Georgia does not require health insurance to cover hearing services to persons over 18 years of age, leaving many people with hearing loss without proper care or resources.

This also leaves many without hearing aids.

Navy veteran Thomas Micheli of Acworth, Georgia, was initially denied hearing aids by the Department of Veterans Affairs claiming he had too much money.

“You have to be crazy; I worked around jet aircraft for 22 years,” Micheli said.

Navy Veteran Thomas Micheli enjoys his morning with the help of his hearing aids on Sept. 20, 2023. (Photo/Rylie O’Brien)

Micheli worked on three aircraft carriers for an extended time and believed his active duty contributed to his 60% hearing loss. His three documented phone calls to Atlanta Veteran Affairs (VA) were never returned.

After subsequent appointments, he was declared ineligible.

Finally, months later, the Disabled American Veterans (DAV) Office in Kennesaw, Georgia, helped him get the hearing aids, and the help he needed.

“The DAV had to go through the back door to help me,” Micheli said. “I had to go through a lot of hoops.”

Currently Micheli is very satisfied with his Resound hearing aids. He said it makes his life much easier.

Healthcare Coverage and Cost

In Georgia, health benefit policies do provide up to $3,000 per year every 48 months until the age of 18 for hearing aids. Parents are responsible for charges that exceed $3,000.

Georgia is one of 35 states that include some hearing health coverage. Of those 35 states, 14 have no age limits. There are 10 states that have no requirement for coverage. 

Over 35 million people have some degree of hearing loss in the United States. In the population over the age of 75, approximately 50% experience hearing loss. Medicare Parts A and B do not cover the cost of hearing aids or services related to hearing aids for adults. Medicaid will cover the cost of hearing aids for children. The problem is finding a provider who accepts Medicaid. 

Like plastic surgery, hearing aids are considered optional or elective. However, hearing loss can contribute to other health concerns like depression, increased falls and a greater risk of developing dementia in older populations, according to the Mayo Clinic.

Hearing aids average $2,000-$3,000, often creating a financial burden for many families and the elderly on a limited income.

The Kaiser Family Foundation found in the United States only about 25% of adults who need hearing aids actually have them. The Foundation adds that although most private insurance plans will pay for a hearing test, they normally only provide a portion, about $500 to $1,000 toward hearing aids every two to five years. This leads to affordability issues for many Americans who are subsequently denied access to a better quality of life.

Range of one hearing aid cost ranging from basic to premium. Source: Karthik Kumat from MedicineNet. (Graphic/Rylie O’Brien)

For those Georgia residents that qualify, there is a Georgia Hearing Aid Distribution Program which is part of the Public Service Commission of Georgia that can provide some assistance. The U.S. Department of Veterans Affairs will provide hearing aids and auditory services at little or no charge.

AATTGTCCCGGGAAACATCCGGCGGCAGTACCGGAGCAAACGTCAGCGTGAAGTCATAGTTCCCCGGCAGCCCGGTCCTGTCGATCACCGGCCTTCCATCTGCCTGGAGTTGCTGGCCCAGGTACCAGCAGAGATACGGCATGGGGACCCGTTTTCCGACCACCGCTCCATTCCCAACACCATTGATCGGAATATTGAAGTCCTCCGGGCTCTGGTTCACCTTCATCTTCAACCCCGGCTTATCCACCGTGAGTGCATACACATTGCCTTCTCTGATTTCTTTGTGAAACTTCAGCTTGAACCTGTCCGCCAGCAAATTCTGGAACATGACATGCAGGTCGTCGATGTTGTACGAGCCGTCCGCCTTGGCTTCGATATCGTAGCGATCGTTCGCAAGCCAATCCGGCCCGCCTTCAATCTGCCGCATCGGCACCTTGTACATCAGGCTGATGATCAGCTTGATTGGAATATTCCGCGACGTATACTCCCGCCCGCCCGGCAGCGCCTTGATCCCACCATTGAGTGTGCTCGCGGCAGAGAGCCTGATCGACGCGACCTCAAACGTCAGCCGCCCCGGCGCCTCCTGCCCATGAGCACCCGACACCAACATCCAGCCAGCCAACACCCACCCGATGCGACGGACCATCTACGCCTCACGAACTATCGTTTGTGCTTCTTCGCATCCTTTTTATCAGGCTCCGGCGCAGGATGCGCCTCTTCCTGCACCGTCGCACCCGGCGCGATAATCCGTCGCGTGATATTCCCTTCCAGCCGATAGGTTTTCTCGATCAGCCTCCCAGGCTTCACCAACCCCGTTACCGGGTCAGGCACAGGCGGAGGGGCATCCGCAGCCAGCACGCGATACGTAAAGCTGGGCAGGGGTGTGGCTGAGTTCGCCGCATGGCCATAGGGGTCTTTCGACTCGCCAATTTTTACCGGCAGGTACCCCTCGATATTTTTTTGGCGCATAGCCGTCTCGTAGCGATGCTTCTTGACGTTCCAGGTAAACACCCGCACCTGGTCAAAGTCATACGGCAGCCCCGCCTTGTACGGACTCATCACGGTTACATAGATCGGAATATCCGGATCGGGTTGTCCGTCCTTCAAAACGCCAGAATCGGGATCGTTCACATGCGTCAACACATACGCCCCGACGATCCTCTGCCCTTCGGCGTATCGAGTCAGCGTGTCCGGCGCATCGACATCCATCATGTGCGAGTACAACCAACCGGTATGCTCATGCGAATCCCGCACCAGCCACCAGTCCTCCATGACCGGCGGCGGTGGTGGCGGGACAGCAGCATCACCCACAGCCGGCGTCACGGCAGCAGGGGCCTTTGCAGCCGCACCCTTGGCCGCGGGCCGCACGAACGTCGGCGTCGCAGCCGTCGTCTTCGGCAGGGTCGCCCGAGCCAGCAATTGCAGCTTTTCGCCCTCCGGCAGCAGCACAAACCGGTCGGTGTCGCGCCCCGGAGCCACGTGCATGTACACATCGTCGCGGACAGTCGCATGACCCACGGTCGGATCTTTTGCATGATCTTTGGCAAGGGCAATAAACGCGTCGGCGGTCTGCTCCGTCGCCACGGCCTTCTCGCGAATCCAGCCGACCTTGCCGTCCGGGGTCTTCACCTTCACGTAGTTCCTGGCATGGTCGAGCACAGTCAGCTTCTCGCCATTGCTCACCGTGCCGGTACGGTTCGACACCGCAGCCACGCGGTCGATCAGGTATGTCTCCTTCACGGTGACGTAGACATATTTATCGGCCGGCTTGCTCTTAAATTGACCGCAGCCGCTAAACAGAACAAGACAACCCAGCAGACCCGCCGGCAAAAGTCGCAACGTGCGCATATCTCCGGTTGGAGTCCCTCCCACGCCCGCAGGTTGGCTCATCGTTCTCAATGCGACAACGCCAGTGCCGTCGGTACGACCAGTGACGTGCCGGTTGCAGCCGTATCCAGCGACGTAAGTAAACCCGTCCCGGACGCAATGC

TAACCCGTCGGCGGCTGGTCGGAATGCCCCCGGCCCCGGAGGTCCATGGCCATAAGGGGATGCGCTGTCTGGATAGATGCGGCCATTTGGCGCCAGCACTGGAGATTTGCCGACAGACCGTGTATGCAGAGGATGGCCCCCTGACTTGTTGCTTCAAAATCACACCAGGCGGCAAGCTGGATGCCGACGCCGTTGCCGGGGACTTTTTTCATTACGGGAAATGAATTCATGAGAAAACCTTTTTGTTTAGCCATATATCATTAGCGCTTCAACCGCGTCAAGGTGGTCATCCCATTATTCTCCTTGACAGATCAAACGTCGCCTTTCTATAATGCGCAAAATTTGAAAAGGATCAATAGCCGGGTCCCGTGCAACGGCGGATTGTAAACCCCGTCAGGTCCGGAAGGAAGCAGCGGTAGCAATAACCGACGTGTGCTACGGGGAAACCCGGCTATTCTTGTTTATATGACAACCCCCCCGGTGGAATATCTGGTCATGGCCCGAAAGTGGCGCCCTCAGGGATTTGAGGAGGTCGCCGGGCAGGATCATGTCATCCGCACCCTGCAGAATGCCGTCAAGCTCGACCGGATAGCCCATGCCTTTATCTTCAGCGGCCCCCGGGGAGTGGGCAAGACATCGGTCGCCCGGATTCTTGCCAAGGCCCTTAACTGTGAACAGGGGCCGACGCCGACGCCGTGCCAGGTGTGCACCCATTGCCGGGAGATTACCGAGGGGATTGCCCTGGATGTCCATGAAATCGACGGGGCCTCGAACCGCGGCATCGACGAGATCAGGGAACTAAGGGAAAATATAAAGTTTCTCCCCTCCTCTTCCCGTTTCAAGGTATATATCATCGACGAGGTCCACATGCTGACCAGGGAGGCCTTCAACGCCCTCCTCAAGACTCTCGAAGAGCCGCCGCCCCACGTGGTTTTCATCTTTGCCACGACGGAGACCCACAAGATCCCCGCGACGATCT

However, to qualify for the benefits, active service must have caused the hearing loss, an issue Micheli found difficult to prove.

Obstacles For Georgia Residents

Brian Leffler is a senior lecturer at the University of Georgia currently teaching American Sign Language. Leffler was born deaf,  has never worn hearing aids, and communicates through signing. For people who develop loss of hearing later in life, signing may not be an option. He believes that the medical community supports cochlear implants rather than hearing aids.

“It is all about the money,” Leffler said, “hearing aids require no surgery and health insurances are more apt to pick up cochlear implant surgery.” 

University of Georgia Senior Lecturer Brian Leffler uses American Sign Language to help students understand hearing loss on Sept. 20, 2023. (Photo/Rylie O’Brien)

Leffler advocates for the deaf community through the Georgia Center for the Deaf and Hard of Hearing with open dialogue suggesting research and policies for development. Understanding the deaf community can project an image of those with hearing loss not to be ignored by health insurances.

Isabella Rodriguez of Marietta, Georgia, is a graduate student at the University of Florida majoring in audiology. Rodriguez was born with hearing loss and has been wearing hearing aids everyday since she was three months old.

“There are a lot of people with hearing loss that are not properly educated, not getting the help they need, and not able to afford it,” Rodriguez said. “Everyone has the right to hear.”

She considers hearing devices a necessity.

“If not treated, hearing loss can lead to developmental delays, cognitive delays, depression, and other health concerns,” she said. 

Because Rodriguez is a student, she is covered by her parents’ health insurance until the age of 24. 

“I will have some coverage because of my congenital and severe hearing loss, but not as much as you would think,” she said, “unlike some people with late on-set hearing loss that is not covered by insurance and must be paid for out of pocket.”

Hearing aids have improved Micheli’s quality of life now that he can enjoy watching games on TV, communicating with friends at Burger King and being able to engage in church activities.

Micheli also said he hopes that other Georgians can get the help they deserve. 

Rylie O’Brien is a senior majoring in journalism at the University of Georgia.

 

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